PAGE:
COPD and Exercise: Myth vs. Fact
You may have heard that exercise is still important, even if you have COPD. But you may be asking yourself things like:
- Is it safe?
- How can I exercise when I can barely breathe?
- What type of exercise should I do and how much?
Those are just a few of the questions you probably have. This post will examine some of the myths surrounding exercise. It will also lay out the facts, so you can make the best decision for you.
Myth 1 - Exercise is dangerous when you can't breathe well
Fact: Exercise actually improves breathing
It may seem counter-intuitive to become more active when you're already having trouble breathing at rest or during normal daily activities. But here's the deal: exercise makes your breathing easier, eventually. It can help in these ways:1,2
- Improves blood circulation
- Helps your heart send oxygen to the rest of your body
- Strengthens your airway muscles
- Builds your energy levels
- Helps achieve a healthier weight
All of those things can make it easier to breathe as your health improves.
Myth 2 - No point in trying if I'm totally sedentary
Fact: Any improvement in your physical fitness is beneficial
Whether you're a former athlete who has lost fitness due to breathing problems, someone who has never really been active, or somewhere in between, doesn't matter. Start where you are -- and do better and feel better over time. This is not a competition.
Start slow and easy and pay attention to your body. Pulmonary rehab is a great way to learn more about exercise and COPD. But if that's not an option for you, then there are 3 basic types of exercise that can be beneficial:1,2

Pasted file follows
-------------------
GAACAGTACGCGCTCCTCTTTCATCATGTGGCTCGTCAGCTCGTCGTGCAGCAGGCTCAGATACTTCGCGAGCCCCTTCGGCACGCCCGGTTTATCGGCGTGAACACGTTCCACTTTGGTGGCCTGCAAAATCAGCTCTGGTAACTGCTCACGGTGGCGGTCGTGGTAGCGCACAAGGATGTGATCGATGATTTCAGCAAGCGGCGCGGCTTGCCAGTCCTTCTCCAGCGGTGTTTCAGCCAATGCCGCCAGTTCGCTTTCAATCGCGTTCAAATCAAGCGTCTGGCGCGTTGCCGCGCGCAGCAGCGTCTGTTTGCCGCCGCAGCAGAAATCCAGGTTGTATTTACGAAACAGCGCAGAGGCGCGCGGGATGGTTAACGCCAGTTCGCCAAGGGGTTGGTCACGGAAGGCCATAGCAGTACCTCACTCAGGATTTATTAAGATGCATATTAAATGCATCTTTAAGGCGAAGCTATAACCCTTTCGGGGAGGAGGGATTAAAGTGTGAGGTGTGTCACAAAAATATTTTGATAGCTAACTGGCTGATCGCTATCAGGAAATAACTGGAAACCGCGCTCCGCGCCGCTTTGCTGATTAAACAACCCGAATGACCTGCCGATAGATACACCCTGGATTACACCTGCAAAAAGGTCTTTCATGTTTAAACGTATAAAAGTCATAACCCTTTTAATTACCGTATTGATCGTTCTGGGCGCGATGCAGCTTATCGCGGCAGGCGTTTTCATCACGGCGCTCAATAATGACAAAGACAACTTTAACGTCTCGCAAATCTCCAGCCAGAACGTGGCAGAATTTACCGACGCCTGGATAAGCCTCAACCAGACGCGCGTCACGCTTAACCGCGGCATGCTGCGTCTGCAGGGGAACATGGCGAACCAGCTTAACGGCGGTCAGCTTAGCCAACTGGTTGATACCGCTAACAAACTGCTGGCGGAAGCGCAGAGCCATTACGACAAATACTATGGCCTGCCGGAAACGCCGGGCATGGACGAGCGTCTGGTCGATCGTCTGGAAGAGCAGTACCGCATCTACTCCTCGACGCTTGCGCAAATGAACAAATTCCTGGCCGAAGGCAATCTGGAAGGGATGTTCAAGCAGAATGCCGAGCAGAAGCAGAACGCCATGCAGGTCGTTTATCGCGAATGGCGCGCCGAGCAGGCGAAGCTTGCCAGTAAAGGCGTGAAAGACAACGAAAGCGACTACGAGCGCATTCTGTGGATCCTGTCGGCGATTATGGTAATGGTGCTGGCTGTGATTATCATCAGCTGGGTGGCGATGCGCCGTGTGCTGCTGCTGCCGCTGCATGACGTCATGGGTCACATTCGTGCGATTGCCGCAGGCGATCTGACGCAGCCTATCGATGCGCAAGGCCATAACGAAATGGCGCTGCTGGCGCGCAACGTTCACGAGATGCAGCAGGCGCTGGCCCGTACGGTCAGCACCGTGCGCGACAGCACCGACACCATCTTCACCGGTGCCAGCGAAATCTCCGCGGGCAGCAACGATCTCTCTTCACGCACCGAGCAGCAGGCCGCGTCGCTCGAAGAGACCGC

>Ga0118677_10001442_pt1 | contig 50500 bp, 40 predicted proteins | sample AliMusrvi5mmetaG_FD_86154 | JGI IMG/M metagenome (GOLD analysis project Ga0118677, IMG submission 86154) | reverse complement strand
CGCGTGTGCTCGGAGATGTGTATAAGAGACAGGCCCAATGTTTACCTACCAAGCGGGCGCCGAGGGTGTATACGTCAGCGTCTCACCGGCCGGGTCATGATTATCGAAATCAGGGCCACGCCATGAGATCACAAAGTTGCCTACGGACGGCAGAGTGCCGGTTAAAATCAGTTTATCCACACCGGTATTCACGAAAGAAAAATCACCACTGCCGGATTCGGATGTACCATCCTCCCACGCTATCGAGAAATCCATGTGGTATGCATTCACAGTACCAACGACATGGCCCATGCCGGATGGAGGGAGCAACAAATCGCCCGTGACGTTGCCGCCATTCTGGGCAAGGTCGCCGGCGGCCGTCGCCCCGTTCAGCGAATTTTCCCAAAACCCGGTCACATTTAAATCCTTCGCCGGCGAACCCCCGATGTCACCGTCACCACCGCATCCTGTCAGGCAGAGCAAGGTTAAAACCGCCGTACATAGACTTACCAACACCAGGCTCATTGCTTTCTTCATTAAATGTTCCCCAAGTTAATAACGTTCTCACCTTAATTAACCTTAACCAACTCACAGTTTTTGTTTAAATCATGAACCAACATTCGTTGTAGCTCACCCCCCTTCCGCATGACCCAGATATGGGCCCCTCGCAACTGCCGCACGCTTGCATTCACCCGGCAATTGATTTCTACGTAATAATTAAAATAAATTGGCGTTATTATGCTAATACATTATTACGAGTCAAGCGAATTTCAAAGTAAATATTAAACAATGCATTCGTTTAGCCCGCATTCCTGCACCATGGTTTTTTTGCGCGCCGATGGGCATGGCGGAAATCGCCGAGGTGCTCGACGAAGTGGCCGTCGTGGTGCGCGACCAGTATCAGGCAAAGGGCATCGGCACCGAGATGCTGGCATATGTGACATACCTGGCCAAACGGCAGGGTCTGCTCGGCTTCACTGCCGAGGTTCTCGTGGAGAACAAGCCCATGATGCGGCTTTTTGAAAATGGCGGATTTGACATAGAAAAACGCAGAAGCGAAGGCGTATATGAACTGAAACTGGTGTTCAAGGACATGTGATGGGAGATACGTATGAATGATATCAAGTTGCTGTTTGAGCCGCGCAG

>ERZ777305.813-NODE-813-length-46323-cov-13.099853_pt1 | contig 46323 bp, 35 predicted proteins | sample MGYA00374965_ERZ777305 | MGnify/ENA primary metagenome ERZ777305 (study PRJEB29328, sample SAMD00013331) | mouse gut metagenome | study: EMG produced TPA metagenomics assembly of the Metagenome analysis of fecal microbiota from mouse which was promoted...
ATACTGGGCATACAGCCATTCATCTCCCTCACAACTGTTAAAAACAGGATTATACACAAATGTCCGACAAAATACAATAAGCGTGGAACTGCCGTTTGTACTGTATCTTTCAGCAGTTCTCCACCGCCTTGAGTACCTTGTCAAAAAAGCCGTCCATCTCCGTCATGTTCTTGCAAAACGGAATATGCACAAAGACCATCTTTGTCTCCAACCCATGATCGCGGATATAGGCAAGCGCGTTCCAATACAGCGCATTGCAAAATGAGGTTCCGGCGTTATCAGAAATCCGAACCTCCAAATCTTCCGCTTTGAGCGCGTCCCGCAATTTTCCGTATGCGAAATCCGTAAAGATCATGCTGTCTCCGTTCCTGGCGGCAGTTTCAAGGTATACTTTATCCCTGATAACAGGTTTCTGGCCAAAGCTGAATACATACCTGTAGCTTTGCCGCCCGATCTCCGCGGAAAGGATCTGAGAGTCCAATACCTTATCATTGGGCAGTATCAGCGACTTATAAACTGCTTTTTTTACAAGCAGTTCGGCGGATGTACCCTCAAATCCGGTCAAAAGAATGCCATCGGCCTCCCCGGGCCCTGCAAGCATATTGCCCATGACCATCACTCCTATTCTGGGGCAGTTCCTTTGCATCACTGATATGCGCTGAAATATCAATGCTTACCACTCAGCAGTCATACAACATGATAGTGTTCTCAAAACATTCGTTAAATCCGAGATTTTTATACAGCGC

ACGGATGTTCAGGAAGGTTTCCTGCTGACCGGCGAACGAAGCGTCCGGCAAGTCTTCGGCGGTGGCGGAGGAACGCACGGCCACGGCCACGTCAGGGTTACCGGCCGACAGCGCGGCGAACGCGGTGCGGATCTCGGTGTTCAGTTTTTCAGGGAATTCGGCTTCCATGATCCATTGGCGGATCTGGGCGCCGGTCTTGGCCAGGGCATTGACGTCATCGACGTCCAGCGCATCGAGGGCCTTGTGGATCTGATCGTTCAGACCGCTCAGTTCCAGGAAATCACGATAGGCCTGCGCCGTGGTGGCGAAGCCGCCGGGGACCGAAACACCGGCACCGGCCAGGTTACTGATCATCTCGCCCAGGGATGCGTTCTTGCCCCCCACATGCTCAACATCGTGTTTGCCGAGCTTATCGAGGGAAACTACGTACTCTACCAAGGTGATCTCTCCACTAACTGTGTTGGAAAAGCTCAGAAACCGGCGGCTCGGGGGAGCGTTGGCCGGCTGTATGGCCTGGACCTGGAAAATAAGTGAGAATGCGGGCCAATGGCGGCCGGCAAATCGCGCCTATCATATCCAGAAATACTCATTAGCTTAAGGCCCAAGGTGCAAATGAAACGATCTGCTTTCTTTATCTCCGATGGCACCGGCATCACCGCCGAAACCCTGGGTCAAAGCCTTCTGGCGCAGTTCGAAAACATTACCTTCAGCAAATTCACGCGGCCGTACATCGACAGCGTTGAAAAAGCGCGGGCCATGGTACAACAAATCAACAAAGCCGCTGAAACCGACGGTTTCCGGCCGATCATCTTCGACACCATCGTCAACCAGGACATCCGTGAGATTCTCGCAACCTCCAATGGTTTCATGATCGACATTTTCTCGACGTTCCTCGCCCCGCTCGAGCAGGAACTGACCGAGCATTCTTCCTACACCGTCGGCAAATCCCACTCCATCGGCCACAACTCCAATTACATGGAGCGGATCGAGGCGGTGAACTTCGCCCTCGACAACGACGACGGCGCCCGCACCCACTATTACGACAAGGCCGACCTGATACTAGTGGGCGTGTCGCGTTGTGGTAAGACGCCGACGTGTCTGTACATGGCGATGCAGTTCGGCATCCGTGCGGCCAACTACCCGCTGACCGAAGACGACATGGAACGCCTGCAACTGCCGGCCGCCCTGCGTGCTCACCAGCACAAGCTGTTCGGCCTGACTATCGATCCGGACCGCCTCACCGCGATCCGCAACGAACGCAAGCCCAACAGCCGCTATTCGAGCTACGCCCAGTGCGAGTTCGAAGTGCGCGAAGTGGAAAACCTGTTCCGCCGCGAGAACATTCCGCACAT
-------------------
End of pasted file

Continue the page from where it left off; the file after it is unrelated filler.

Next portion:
- Stretching. Doing gentle stretches and holding them for up to 30 seconds while breathing in and out will do wonders for your body. Over time, you can gradually increase your range of motion and hold your poses for longer and longer. If you're not sure what kind of stretches to do, you can find lots of suggestions on YouTube or COPD websites. There are even apps for your smartphone. Yoga or chair yoga can also be a great type of stretching exercise. It's a good idea to stretch before and after other types of exercise too.
- Cardio. This type of exercise, also called aerobic, pushes your heart and lungs to work more efficiently. Great types of exercise for people with COPD are walking, biking, water aerobics, and swimming. Perhaps even gentle dancing! Choose an activity that makes you happy and work up to doing it for about a half hour a few times a week.
- Strength training. Resistance work done well can help your muscles get stronger by contracting them. You can use light weights, bands or even filled water bottles or soup cans to perform sets of exercises. Take breaks in between sets and do this no more often than every second day. Again, sample resistance exercise may be found on YouTube, phone apps or the Web. Or just ask your health care team for suggestions.
Myth 3 - Don't push too hard when it comes to being active
Fact: If you never push your limits at all, you'll never improve